Often you will stumble upon a film, watch the trailer and think ‘Yeah, let’s give that a go, it looks decent.‘ Only occasionally will that stumbled upon piece of cinema be a game-changer. A think about your life feature that has you in tears, for reasons beyond what you have just seen on screen. Said film, in this case, and as the title indicates is The Spectacular Now. Released in 2013 and shot on a humble budget of $2.5 million, James Ponsoldt’s film hits you straight in the feels. Those feels, are real. The power of Miles Teller as eighteen year old Sutter Keely is almost indescribable and his transition from adolescence to adulthood is incredibly poignant. Shailene Woodley, while not as central to the narrative as one might think is just a great force and wonderfully likeable as Aimee Finecky who has a glorious lust for life and is adamant to see only the good in Sutter.
Firstly, Ponsoldt directs Woodley and Teller with such a loving eye, but one that never enters cliched romantic-drama territory. This story feels one hundred percent real, what you are watching is not a glorified over-exaggeration of made up relationships but a fictional portrayal of a relatable partnership. Intimate scenes are not covered up by a non-diegetic acoustic soundtrack, refreshingly they focus on the event unfolding and viewers will be transported back to a time when they felt just like that. The romantic element never takes over from what is at the centre here – Sutter‘s reluctance to graduate high school entwined with the surreal image he carries of his absent Father and obvious commitment issues. Oh, and the underlying drinking habit which the audience are reminded of in almost every scene. Sutter comes with baggage (which is initially hidden), but we can deal with that. What unwinds in the 95 minutes is a story of revelations, a little heartache, and a look into this teenagers life who – come the end – is no longer just a character in a film.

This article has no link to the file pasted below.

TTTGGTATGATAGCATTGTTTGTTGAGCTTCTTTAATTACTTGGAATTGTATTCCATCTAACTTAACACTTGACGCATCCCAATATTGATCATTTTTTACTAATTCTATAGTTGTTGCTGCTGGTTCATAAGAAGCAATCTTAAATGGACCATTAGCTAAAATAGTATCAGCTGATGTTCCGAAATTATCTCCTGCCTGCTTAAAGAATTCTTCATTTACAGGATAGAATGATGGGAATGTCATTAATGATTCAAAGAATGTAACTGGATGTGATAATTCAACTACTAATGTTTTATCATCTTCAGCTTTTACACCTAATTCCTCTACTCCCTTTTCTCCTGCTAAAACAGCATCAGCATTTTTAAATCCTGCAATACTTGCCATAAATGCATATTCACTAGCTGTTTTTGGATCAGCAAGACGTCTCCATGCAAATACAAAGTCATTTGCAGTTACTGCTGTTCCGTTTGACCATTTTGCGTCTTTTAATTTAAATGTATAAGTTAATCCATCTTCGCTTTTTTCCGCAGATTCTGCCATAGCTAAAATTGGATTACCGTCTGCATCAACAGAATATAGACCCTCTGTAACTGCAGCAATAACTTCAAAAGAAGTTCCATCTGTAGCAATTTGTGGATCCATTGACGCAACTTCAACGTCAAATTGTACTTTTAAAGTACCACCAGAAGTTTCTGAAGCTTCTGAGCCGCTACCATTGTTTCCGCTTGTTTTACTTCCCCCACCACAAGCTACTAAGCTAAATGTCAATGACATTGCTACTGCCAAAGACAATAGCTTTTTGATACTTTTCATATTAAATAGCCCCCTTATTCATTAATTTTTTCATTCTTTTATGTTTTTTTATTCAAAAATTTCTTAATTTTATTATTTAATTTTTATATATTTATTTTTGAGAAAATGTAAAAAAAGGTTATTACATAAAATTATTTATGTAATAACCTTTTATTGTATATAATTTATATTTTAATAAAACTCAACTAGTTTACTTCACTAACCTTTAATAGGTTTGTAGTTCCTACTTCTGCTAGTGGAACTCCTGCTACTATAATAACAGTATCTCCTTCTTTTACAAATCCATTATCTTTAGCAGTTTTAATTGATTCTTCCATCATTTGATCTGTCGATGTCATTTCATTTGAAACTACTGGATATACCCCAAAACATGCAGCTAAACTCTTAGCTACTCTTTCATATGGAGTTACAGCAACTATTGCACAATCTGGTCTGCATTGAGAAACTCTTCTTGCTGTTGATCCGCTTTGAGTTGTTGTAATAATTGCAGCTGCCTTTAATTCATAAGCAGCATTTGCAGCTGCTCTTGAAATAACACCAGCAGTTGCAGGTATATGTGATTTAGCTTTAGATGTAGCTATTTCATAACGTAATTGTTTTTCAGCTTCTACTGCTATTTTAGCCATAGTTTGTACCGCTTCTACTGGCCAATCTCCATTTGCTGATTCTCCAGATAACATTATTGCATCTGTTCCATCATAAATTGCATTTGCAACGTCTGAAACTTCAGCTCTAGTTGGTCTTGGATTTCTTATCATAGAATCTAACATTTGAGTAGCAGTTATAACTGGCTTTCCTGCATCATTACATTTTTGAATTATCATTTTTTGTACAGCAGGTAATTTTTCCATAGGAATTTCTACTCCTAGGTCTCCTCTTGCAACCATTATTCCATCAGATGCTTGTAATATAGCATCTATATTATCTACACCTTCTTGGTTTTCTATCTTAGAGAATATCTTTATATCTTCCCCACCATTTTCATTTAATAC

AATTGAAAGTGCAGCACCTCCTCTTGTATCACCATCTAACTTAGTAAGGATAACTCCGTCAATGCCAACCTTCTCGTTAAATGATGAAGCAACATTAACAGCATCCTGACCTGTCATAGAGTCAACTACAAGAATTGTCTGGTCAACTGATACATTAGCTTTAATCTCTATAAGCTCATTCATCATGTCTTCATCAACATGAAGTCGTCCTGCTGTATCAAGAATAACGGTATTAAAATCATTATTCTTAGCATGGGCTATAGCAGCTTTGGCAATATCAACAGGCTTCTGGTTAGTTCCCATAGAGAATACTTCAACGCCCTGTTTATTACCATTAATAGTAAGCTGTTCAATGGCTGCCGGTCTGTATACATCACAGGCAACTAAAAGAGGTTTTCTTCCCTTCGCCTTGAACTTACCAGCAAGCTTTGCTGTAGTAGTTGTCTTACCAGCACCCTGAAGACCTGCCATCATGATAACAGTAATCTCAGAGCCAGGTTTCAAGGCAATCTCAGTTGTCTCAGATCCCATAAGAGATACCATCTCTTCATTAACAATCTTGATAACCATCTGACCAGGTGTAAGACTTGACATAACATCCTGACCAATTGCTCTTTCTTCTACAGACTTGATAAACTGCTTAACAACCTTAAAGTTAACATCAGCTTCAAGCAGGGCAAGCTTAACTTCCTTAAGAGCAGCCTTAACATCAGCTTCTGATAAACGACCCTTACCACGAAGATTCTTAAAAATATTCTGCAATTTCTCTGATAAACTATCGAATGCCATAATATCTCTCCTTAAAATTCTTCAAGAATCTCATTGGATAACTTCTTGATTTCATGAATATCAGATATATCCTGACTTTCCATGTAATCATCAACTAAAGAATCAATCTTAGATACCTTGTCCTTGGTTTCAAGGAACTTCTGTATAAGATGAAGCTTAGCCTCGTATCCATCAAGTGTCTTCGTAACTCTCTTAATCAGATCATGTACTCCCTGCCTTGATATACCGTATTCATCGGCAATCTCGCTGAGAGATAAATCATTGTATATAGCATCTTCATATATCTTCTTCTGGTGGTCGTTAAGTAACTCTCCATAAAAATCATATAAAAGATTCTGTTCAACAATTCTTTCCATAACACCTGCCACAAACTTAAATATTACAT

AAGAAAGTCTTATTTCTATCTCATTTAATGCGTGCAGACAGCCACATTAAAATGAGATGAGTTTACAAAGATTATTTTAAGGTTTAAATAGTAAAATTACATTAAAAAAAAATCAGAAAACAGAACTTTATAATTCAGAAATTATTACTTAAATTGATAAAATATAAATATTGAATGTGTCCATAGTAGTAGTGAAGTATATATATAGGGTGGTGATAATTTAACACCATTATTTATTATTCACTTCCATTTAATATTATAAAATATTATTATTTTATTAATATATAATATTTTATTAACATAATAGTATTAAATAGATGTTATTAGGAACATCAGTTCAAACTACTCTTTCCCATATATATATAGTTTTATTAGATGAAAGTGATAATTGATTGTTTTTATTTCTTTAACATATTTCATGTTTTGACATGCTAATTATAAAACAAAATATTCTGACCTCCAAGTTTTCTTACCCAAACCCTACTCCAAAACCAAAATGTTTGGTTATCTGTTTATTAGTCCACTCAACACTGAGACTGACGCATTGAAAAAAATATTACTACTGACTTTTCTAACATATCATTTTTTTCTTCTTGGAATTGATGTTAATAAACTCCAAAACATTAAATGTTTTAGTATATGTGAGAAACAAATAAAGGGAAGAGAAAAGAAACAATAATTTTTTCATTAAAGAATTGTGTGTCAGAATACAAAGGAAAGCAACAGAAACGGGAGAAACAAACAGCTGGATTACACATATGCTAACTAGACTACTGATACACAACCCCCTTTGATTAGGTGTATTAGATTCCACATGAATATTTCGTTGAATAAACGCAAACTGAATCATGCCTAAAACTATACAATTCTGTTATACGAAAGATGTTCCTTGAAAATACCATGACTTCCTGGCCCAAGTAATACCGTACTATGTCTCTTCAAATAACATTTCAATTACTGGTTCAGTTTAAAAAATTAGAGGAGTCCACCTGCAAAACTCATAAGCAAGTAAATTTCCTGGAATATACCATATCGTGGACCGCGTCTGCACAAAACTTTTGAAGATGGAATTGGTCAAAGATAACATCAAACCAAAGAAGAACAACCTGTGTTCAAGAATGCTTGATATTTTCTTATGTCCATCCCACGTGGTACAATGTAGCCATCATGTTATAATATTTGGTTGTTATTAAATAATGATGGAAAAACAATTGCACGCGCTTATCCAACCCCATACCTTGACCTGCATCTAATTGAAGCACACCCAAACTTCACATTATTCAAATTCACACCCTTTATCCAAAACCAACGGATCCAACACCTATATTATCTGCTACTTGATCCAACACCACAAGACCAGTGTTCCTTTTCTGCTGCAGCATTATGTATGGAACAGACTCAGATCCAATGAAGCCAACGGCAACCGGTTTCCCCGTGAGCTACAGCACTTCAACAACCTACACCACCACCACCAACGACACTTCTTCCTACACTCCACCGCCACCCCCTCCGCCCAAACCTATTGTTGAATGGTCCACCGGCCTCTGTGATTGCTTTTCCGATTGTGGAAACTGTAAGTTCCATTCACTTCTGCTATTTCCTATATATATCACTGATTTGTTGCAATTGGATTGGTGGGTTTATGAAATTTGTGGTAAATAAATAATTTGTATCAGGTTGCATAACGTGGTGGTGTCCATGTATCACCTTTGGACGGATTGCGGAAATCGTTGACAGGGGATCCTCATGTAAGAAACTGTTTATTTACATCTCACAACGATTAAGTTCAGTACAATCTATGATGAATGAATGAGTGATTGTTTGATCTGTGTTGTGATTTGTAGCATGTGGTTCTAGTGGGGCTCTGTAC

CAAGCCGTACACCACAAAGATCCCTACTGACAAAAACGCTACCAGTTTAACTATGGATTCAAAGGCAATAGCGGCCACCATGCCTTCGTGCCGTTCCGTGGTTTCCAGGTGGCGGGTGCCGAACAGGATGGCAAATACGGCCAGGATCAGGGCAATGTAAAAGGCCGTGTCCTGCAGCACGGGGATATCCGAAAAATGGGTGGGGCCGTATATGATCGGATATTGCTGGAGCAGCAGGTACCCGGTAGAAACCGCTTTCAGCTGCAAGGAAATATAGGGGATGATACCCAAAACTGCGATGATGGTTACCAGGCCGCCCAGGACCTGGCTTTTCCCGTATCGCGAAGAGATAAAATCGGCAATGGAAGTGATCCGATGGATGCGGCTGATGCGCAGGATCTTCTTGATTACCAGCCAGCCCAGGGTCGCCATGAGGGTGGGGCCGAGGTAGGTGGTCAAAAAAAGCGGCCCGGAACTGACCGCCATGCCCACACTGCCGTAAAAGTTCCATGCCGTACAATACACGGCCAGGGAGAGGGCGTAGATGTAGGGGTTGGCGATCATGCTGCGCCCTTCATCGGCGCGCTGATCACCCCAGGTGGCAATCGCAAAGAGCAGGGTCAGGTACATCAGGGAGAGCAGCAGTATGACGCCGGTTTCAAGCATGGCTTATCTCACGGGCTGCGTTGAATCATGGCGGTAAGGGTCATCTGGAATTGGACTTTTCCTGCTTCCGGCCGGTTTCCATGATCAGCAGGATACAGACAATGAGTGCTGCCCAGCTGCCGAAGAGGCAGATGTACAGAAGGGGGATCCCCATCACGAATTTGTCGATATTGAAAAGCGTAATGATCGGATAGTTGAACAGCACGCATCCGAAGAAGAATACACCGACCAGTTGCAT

Teller narrates the film at appropriate intervals and Ponsoldt gives us a swiftly edited, genuinely funny opening scene which paints a clear picture of the situation we are going into. Written by Scott Neustadter and Michael H. Weber the screenplay is written with enough quirk to comfortably fit within an indie production but screams out with intelligence and sharp wit which is often missed in contemporary cinema. There are so many positives to this inspiring feature, which will genuinely have an impact on you, but to truly understand why this is possibly one of the best films you will ever see – you just have to sit your bum down and watch for yourself. Rather magnificently, The Spectacular Now will hold different meanings for each individual viewing, and that power is something to be applauded.
A domestic story (to a certain extent at least), Ponsoldt’s film captures the wonderment and difficulties of growing up. A beautifully told story that deserves to be watched time and again. Damn near perfect.